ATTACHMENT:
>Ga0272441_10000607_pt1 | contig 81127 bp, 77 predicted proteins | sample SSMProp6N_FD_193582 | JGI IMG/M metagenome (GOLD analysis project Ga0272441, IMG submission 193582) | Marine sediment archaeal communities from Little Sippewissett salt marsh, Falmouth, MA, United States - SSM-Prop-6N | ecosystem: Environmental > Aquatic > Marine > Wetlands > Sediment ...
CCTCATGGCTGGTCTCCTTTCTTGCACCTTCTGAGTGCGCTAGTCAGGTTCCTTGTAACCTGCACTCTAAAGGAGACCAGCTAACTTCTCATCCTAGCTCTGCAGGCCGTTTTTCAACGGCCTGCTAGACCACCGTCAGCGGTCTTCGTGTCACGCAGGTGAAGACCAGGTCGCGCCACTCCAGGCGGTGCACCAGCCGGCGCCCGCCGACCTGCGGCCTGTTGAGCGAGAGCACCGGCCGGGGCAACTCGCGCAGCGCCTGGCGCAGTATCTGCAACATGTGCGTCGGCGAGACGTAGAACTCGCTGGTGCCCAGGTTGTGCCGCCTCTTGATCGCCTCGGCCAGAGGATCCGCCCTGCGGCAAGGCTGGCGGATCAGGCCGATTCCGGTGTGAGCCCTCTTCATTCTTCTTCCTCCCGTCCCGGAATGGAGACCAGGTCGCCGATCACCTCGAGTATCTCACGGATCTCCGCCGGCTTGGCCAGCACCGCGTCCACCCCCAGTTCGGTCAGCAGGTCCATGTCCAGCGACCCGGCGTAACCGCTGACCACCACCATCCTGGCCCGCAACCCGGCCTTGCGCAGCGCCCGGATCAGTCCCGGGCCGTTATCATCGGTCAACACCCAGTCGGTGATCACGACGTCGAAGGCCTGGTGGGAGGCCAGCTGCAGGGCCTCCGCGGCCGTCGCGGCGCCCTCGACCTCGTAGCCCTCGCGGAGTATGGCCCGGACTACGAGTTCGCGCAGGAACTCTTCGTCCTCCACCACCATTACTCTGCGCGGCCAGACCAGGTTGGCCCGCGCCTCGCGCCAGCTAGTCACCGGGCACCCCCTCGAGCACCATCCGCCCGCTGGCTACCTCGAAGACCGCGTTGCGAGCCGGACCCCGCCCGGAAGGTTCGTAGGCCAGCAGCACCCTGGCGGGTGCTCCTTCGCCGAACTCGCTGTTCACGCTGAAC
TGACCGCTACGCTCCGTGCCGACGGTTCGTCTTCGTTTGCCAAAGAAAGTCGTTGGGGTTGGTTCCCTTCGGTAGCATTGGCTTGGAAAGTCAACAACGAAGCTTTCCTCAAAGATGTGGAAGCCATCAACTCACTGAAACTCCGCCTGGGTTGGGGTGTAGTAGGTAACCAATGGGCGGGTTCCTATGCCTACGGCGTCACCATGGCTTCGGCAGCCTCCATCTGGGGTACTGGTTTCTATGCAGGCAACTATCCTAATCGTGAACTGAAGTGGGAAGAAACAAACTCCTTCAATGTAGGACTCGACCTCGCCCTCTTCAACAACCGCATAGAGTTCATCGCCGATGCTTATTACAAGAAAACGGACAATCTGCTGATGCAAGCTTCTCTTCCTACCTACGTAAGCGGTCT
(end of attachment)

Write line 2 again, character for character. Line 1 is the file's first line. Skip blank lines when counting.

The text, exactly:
CCTCATGGCTGGTCTCCTTTCTTGCACCTTCTGAGTGCGCTAGTCAGGTTCCTTGTAACCTGCACTCTAAAGGAGACCAGCTAACTTCTCATCCTAGCTCTGCAGGCCGTTTTTCAACGGCCTGCTAGACCACCGTCAGCGGTCTTCGTGTCACGCAGGTGAAGACCAGGTCGCGCCACTCCAGGCGGTGCACCAGCCGGCGCCCGCCGACCTGCGGCCTGTTGAGCGAGAGCACCGGCCGGGGCAACTCGCGCAGCGCCTGGCGCAGTATCTGCAACATGTGCGTCGGCGAGACGTAGAACTCGCTGGTGCCCAGGTTGTGCCGCCTCTTGATCGCCTCGGCCAGAGGATCCGCCCTGCGGCAAGGCTGGCGGATCAGGCCGATTCCGGTGTGAGCCCTCTTCATTCTTCTTCCTCCCGTCCCGGAATGGAGACCAGGTCGCCGATCACCTCGAGTATCTCACGGATCTCCGCCGGCTTGGCCAGCACCGCGTCCACCCCCAGTTCGGTCAGCAGGTCCATGTCCAGCGACCCGGCGTAACCGCTGACCACCACCATCCTGGCCCGCAACCCGGCCTTGCGCAGCGCCCGGATCAGTCCCGGGCCGTTATCATCGGTCAACACCCAGTCGGTGATCACGACGTCGAAGGCCTGGTGGGAGGCCAGCTGCAGGGCCTCCGCGGCCGTCGCGGCGCCCTCGACCTCGTAGCCCTCGCGGAGTATGGCCCGGACTACGAGTTCGCGCAGGAACTCTTCGTCCTCCACCACCATTACTCTGCGCGGCCAGACCAGGTTGGCCCGCGCCTCGCGCCAGCTAGTCACCGGGCACCCCCTCGAGCACCATCCGCCCGCTGGCTACCTCGAAGACCGCGTTGCGAGCCGGACCCCGCCCGGAAGGTTCGTAGGCCAGCAGCACCCTGGCGGGTGCTCCTTCGCCGAACTCGCTGTTCACGCTGAAC